Yin and Yang – BOTH people fit. Not one pretzeled around the other, who says that he’s just trying so hard, blah blah blah. It creeps up on you! Please get some space and remember who YOU are.

  144. Chris B says:

    P.S. I think this is the most emotional comment stream the FWs have had for a case study. Clearly Olivia’s situation hits home for many of us.

    • Sophia Kitts says:

      Yea it does. My dad was a Jacob. He sold my mother’s jewelry (her grandfather was a jeweler) rather than work to make rent. He was so good looking and charming too.

  145. T says:

    Olivia is right on track and is doing an outstanding job with her career track and finances. As much as she loves Jacob getting married could shipwreck her life and destroy all of this. I am sorry to say this, truly I am. She is 31 and IF she wants children of her own there is no way she can take on Jacob as a spouse and father of her children.

    If, he is accepted into another medical residency and is fired yet again, what is next? One may be academically gifted to become a medical doctor or whatever it is he is seeking BUT, that does not mean they are psychologically fit to do so.

    If, she is willing to take on his debts and the liability of him potentially never being able to get a job in his chosen profession, or hold down a job that pays a decent wage/ salary due to a psychological disability, AND forego children, AND let the house go AND downsize AND does not mind massive debt without an equally stable and successive spouse then this relationship would/might work.

    Jacob needs a lot of financial support, in excess of what she can provide without living in a tiny house on a rented space not to mention professional therapeutic help to enable him to get and maintain some level of enjoyment.

    If, she loves him so much that she is willing to pull the plug on her own goals, achievements or having children, then she should do whatever will help him. But, she could sacrifice everything for love and wind up destitute, with a wrecked career , credit score and massively in debt and in utter financial ruin.

    She is not wealthy enough to bail out Jacob and support him for life. Nor can she be his salvation.

  146. T says:

    Sorry, should read employment, not enjoyment.

    I really do wish the best for you Olivia.

  147. T says:

    Dang it. Found another mistyped word. Should read stable and successful
    ..

  148. Triton says:

    Switch the genders, and the roles.

    Would the comments be drastically different if Olivia was the one who was struggling with residency, enormous loans, and unemployment, and had a partner who was financially stable, employed, owned his own home, had a plan for early retirement and was ready for parenthood?

    Yes. It is not uncommon for a man to be the financially sound partner and a woman to be less solvent, and for a relationship to work happily in that circumstance. I’m the (female) one with student loans that I am nearly finished paying off, 10 years into my (hetero) relationship. I have paid every penny of them myself, and I was the one who was unemployed for a year. I have always contributed to the household, but, maybe not as much as I should have during unemployment, because I was depressed and stressed and figuring myself out.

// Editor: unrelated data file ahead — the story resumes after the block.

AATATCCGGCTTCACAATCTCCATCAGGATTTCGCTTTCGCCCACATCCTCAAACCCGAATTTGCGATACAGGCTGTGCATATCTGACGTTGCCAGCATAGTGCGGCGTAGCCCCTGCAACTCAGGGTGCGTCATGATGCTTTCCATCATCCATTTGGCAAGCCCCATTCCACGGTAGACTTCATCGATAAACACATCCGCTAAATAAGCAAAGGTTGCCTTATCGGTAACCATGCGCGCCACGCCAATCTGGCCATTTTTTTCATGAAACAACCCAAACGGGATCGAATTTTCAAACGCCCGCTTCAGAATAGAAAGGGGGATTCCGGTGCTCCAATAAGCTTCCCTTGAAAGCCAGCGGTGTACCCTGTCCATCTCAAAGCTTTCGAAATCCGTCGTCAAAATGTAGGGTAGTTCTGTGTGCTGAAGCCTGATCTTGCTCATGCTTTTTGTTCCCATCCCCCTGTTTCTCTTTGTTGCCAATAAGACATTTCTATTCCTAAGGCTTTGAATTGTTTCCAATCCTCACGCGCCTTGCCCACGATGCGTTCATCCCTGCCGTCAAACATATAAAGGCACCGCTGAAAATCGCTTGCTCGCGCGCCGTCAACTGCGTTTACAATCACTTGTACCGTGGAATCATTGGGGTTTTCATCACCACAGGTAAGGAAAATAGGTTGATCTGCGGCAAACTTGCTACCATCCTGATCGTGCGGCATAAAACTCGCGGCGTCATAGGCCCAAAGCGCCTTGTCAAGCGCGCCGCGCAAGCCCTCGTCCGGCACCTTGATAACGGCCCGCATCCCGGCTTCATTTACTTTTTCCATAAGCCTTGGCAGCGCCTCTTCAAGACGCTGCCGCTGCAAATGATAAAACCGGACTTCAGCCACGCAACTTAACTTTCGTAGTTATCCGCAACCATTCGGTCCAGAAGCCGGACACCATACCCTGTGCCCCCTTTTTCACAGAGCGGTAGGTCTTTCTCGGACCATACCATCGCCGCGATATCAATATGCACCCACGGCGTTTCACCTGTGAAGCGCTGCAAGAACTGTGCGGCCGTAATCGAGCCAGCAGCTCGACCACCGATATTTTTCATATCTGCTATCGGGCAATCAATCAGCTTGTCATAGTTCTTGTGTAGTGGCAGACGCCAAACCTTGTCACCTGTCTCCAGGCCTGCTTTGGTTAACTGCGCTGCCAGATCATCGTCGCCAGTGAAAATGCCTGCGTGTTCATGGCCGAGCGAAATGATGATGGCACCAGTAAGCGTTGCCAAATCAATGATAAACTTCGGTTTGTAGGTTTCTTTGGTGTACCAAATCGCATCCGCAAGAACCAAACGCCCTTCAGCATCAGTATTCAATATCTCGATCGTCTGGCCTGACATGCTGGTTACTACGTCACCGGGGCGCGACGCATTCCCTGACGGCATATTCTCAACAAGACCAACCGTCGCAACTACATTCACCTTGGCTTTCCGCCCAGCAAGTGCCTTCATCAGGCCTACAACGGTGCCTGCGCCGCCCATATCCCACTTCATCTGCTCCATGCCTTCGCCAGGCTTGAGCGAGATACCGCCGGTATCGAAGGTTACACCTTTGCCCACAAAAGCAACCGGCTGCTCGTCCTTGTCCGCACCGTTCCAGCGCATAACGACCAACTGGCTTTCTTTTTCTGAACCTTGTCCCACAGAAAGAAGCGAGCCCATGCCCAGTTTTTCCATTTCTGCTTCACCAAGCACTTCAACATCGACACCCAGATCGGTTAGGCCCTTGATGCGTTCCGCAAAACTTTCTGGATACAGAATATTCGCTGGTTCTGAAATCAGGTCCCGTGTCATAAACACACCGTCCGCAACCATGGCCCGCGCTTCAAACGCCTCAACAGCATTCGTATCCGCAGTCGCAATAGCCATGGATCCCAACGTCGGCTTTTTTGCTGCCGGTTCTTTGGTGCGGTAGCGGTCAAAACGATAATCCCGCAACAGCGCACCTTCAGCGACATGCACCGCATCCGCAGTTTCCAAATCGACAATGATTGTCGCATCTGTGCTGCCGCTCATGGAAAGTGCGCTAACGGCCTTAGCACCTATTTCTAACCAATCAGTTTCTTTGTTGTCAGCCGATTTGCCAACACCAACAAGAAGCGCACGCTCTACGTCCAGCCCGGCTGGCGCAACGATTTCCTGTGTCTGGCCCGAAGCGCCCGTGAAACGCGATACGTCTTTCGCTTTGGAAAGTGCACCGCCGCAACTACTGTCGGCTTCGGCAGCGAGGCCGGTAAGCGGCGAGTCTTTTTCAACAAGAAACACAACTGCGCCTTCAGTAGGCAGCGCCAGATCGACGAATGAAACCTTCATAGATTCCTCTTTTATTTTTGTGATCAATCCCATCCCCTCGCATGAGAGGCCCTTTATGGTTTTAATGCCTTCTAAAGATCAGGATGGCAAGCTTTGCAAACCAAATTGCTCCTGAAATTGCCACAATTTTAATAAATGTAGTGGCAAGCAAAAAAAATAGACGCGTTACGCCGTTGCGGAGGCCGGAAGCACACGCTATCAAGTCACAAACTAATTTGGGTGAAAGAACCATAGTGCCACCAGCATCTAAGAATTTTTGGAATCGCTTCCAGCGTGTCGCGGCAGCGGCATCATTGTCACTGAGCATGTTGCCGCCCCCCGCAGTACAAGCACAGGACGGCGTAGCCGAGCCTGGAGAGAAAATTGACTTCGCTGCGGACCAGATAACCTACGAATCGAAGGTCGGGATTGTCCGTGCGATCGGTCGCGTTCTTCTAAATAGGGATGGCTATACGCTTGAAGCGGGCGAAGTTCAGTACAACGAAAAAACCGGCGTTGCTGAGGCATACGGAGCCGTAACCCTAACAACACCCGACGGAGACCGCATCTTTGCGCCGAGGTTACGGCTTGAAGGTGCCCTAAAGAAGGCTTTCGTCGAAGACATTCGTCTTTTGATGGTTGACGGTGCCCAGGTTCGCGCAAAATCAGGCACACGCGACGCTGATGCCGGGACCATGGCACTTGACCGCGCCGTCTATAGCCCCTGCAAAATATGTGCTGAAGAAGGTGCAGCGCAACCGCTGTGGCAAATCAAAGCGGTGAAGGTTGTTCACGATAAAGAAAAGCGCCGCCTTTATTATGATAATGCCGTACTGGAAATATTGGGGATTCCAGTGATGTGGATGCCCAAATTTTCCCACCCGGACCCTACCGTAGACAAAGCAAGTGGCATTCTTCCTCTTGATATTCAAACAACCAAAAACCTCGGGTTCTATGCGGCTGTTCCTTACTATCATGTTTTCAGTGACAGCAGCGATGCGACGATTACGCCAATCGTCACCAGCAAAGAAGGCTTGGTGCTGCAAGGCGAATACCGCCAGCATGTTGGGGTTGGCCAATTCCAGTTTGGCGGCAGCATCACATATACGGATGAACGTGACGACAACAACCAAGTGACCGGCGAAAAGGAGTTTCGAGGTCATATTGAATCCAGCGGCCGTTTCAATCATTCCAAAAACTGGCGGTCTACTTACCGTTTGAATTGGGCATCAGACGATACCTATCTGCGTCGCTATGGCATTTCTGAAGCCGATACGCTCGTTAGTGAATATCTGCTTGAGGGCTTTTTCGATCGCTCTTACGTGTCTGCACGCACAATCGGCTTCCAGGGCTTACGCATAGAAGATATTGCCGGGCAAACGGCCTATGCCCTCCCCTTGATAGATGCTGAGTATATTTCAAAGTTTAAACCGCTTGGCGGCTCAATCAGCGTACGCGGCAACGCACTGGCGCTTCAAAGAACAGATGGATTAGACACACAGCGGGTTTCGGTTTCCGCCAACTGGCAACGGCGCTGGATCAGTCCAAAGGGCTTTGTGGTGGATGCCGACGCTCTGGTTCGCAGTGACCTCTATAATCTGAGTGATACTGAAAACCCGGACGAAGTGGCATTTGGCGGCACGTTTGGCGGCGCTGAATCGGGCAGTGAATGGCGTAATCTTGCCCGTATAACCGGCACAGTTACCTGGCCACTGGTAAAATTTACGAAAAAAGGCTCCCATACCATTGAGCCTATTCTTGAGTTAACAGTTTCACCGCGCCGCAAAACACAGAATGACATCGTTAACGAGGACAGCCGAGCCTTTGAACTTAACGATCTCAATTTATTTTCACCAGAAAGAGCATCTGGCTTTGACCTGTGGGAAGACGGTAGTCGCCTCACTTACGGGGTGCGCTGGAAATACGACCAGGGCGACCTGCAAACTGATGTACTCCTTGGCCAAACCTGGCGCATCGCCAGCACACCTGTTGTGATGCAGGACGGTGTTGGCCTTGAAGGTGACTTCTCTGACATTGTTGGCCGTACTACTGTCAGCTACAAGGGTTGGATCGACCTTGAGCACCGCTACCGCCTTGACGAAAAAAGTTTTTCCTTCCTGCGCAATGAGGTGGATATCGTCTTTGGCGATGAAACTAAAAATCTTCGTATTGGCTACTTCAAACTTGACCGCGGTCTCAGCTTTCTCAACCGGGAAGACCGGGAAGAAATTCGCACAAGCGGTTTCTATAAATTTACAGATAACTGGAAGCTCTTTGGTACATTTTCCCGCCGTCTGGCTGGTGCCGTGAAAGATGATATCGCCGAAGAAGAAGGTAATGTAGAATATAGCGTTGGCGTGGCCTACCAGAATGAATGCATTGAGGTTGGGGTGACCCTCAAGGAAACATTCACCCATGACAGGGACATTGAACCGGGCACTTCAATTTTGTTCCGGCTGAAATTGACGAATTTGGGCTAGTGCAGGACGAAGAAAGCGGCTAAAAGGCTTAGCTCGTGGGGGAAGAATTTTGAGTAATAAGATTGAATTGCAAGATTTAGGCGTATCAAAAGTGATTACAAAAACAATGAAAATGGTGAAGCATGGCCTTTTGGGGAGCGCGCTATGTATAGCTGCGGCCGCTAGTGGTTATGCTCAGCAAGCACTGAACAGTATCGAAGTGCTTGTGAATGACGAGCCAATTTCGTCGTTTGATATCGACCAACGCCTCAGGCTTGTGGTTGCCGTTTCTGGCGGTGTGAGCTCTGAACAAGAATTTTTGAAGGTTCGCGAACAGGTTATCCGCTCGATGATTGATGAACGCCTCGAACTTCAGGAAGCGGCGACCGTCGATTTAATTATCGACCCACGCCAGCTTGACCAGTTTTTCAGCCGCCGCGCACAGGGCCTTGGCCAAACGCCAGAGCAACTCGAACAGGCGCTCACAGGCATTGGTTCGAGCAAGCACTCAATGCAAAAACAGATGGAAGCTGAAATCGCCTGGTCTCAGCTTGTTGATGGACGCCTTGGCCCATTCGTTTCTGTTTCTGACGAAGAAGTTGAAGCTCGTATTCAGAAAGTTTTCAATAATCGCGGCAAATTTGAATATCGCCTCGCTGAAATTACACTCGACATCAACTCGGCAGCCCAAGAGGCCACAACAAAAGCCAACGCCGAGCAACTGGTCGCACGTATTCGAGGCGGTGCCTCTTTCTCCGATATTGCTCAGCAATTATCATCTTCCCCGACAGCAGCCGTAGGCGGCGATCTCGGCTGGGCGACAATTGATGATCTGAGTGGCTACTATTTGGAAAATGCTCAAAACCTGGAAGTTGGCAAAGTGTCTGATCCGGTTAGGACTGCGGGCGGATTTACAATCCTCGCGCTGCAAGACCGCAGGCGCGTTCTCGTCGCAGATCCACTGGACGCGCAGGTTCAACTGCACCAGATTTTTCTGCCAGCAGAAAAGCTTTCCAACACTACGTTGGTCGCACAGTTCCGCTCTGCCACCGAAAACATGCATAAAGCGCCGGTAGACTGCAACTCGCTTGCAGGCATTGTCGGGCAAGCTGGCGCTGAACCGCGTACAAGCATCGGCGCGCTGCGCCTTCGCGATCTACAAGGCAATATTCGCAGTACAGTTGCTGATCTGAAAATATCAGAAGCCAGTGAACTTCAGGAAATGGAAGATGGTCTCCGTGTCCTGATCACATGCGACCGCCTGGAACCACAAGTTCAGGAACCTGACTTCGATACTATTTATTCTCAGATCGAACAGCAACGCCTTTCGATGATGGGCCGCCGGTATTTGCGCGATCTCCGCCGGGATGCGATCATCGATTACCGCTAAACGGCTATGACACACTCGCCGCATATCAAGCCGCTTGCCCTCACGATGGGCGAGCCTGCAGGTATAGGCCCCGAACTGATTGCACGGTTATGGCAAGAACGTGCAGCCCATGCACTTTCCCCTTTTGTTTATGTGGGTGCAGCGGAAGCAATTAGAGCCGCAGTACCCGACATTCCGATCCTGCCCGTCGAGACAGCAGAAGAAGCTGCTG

But hold the reversed genders scenario in your head. Would the comments be drastically different if Olivia, hundreds of thousands of dollars in debt, struggling with residency, ADHD, and unemployment, also casually mentioned that she would expect her rooted, stable, employed boyfriend to sell his house in a neighbourhood he loves, to follow her to residency across the country, compromise his own well established career, move away from his family to be closer to her family, delay or give up his own PHd program, and invest in her family’s vacation home because she’s emotionally attached to it…and that he should take on primary childcare while she figured out a second residency program?

    No, they wouldn’t .

    Relationships can be, and often are, incredibly financially lopsided, but that is an insane thing to ask or expect of anyone. Insane. And yet.

    My husband immigrated to a different country for me. There is no other reason. He left his family in Finland, where he had recently graduated, in one of the best, most well balanced across the board countries in the world, to come to Canada, where his credentials meant nothing. He has spent the past three years re-taking exams (passed the last one last week woo!) so that the Masters in Engineering he completed there will be recognized here. His career prospects have been delayed, he spent tons of money to immigrate, he spent some of that time finanically supporting me when I moved provinces (school is free in Finland and he has savings..in Euro’s!), and spent years here working retail and in the toursm industry, all in his third language (Of four. His competance is both irritating and impressive).

    His career has been delayed enormously. His retirement is all shot to hell because this is not a socialist country and we have to do it largely ourselves and he has no idea how Canadian financial systems work.

    Olivia, this is important. It is enormous, with impacts and consequences that will follow you into your eighties and nineties, and impact whether you can afford to pay for your children’s education, and whether you can pay for a good nursing home for yourself.

    We knew all that, too, or at least I did. I grew up poor, and my mom lives with us because she had no financial plan for retirement. I had been planning for that since I was nine, knowing I would be her retirement plan.